Big Jack Charlton and Barry Kehoe at Oriel Park in 1989 for the latter's testimonial in which Big Jack took an Ireland international selection to play Barry's Dundalk XI.
I was just sitting down to write this column when word came through on the 10am Radio Ulster news last Saturday that the former Republic of Ireland manager Jack Charlton had died.
Jack’s death brought beaming back into my mind all of the happiness he had given to the people of Ireland. Jack transformed international soccer in Ireland and put the FAI on the map as well.
He was the first Republic of Ireland manager to get the country to the European Championship finals in 1988. I remember driving home from Navan when I heard Bulgaria had failed to beat Scotland in our qualifying group. All the radio shows threw their formats out the windows. Ireland had qualified for its first international finals.
That great win over England in Stuttgart, our first qualifying game in the finals, gave Big Jack’s men a great start. Ray Houghton, a Scot, had won the game for Ireland. You could not write it even if you wanted to. We have not beaten England since.
We went on to draw with Russia in that competition, but eventually bowed out to Holland.
Dundalk FC President Des Casey had been on an interview board that brought Jack to Ireland. Late club President Jim Malone was the club’s rep on the FAI that gave the final sanction in 1986. I remember him telling me he had no hesitation in giving Charlton the nod.
Jack led Ireland to the World Cup finals in 1990 and brought them to the quarter-finals. Dundalk was a great town to live in those days as every Irish game in Italy was celebrated long into the night in the area. They finally bowed out in the last eight with hosts Italy winning 1-0. But it was the greatest achievement Ireland had - and have - ever performed in international soccer.
Jack paid many visits to Dundalk. He had no problem being involved in fundraising activities for worthy causes and in the early ’90s he brought an Irish international XI to play a Dundalk selection as a fundraiser to one of the town’s greatest-ever soccer players, Barry Kehoe. Barry had won everything with Dundalk.
He had been struggling against cancer from the early 1980s but still won medals with Jim McLaughlin’s team in that period. When the cancer hit again, he fought a brave battle and returned to win a league and Cup double under Turlough O’Connor in 1987/’88. Barry was a great example of willpower and bravery to all.
The testimonial for him brought 6,000 people to Oriel; it was a huge success. A gala dinner after the game and an after dinner speech by Big Jack brought in even more important funds. A beautiful book on Barry’s struggle and battle against cancer sold many copies.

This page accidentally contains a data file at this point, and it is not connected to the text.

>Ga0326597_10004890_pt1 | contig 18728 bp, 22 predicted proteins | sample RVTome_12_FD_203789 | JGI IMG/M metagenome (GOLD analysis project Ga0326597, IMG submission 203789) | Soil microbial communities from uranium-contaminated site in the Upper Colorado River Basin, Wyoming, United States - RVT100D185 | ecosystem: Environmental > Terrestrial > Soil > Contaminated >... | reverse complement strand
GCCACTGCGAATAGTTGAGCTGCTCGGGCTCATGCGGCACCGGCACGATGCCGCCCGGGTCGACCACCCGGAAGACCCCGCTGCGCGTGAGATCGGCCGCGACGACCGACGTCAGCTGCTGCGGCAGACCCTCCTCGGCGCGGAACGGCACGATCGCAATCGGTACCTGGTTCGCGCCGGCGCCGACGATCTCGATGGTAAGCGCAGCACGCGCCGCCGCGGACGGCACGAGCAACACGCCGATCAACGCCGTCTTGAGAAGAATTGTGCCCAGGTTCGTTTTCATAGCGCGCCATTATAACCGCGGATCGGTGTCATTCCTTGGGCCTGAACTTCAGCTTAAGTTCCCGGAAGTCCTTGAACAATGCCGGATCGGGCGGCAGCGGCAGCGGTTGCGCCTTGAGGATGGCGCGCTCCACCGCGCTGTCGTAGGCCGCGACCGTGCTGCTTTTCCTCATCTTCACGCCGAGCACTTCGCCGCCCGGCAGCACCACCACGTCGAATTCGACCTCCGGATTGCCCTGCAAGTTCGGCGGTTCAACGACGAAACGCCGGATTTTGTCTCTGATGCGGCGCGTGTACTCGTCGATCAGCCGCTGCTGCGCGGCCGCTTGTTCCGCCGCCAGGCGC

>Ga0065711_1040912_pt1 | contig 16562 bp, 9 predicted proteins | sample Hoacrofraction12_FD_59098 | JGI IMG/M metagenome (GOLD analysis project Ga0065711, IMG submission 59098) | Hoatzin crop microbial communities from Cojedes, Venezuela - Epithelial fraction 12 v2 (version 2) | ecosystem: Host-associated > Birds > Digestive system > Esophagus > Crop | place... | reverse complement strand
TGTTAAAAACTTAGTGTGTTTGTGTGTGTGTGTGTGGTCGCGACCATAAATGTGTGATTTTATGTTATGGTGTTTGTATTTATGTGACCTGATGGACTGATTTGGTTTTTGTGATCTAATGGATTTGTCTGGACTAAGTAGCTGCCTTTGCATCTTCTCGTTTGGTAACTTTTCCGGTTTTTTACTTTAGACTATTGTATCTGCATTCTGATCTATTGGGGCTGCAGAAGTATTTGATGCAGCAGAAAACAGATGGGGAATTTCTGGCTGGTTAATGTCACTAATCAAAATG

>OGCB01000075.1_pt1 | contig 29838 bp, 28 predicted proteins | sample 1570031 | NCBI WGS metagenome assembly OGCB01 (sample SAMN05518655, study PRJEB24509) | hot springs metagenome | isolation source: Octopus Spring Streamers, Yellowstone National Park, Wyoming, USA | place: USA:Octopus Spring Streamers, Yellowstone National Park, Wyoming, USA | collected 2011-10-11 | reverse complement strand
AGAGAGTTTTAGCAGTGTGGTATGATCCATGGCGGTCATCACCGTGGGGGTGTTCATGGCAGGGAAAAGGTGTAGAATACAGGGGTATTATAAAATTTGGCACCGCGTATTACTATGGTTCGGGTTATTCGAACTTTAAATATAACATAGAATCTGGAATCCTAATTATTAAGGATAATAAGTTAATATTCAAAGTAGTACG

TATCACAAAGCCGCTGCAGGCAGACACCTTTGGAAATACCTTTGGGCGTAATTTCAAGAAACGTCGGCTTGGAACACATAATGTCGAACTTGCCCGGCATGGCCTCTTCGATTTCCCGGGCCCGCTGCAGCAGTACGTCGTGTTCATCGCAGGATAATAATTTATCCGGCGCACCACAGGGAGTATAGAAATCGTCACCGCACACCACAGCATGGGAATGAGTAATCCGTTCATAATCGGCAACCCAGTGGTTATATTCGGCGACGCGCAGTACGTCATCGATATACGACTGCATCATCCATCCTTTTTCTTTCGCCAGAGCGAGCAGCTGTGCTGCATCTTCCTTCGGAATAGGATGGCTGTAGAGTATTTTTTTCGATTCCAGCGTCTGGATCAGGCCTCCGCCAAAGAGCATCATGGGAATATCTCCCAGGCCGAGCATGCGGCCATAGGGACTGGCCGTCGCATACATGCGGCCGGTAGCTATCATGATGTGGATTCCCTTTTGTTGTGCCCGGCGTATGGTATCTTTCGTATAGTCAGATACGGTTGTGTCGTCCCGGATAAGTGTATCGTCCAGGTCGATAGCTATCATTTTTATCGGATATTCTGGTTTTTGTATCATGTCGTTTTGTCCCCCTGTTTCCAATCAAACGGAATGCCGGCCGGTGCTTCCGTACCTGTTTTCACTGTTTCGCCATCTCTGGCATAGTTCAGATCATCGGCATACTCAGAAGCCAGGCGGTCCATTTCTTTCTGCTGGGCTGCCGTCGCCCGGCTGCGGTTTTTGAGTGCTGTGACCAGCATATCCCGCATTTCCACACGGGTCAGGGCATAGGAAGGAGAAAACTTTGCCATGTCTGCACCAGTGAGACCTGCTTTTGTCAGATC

I was on the organising committee for the testimonial and my main job was to sell advertising for Barry’s book. I’m delighted to say that the Dundalk business community supported the book so well, and ensured the launch of the book in magazine form was a huge success at the game. It was already in good profit even before it arrived at the game.
Big Jack was blown away by the whole night. I think when he got the chance to read Barry’s story his fondness for Dundalk FC grew even stronger.
Barry was hit by cancer for a third time. Yet again he battled back to play for Drogheda United. But, sadly, the battle finally took its toll and Barry died suddenly out playing golf at Killin Golf Club.
I’m sure Jack, like the rest of us, was shattered when he heard the news.
I got the word only an hour after he had passed. I was heartbroken for Barry, his wife Adrienne, his brothers and his mother- and father-in-law, Enda and Noreen McGuill.
We had all been out to dinner with Barry after Jack’s visit a decade earlier and it was clear Jack thought so much of Barry, as did he of Jack.
Big Jack led Ireland to more glory in 1994 by getting us to the World Cup finals in the United States. We beat Italy in the Giants Stadium in New York, winning 1-0. It was sensational, it was magnificent. The big man got us to the last 16 where we met Mexico on June 24.
In those days we were all young and took life for granted. Early on the day of the big game my phone rang at 7:30am and I got news that shook me to the corps. My best friend had died overnight in his sleep at the age of 32. No reason was ever found; it was sudden adult death syndrome. Now thoughts of the big game against Mexico went out the window for me.
I was numb walking around Dundalk that day. Ireland bowed out of the World Cup that night also. It was the glaring heat that beat Ireland as much as anything else. But it was another great achievement by Big Jack to have got us there.
I remember when I interviewed the big man while he was on one of his many visits. I’m six foot in height but Big Jack towered over me at a height of six foot five. We spoke about how he had first become interested in the job up to the time of his departure and I remember saying to him how he felt about criticism that some people had about his long ball football.
The towering Yorkshire man was unhappy with the question. He was smoking a massive cigar and just blew the smoke into my face. To be fair, Jack answered by saying it was successful and drew the crowds.
Big Jack was a leader. He showed people respect and instilled belief in the team. He brought hope and happiness to Ireland at a time when there were many dark clouds. Steve Staunton was one of his best players and as a result Jack will forever be held in great respect in these parts.
Jack was a great fisherman and performed it as a hobby. He won a World Cup medal with England in 1966 but he was an honorary Irishman, living life to the fullest. And I’m glad I got to talk to the great man.
Incidentally, Big Jack applied for the England job on one occasion. Amazingly, they never even responded to the great man’s application letter.
On the home front, it was great to see soccer back at Oriel on Friday. Dundalk took on Derry City in a friendly and while City took the lead in the first half, Dundalk levelled in the second period with a great finish from Jordan Flores. Walter Figueira had put the visitors in front.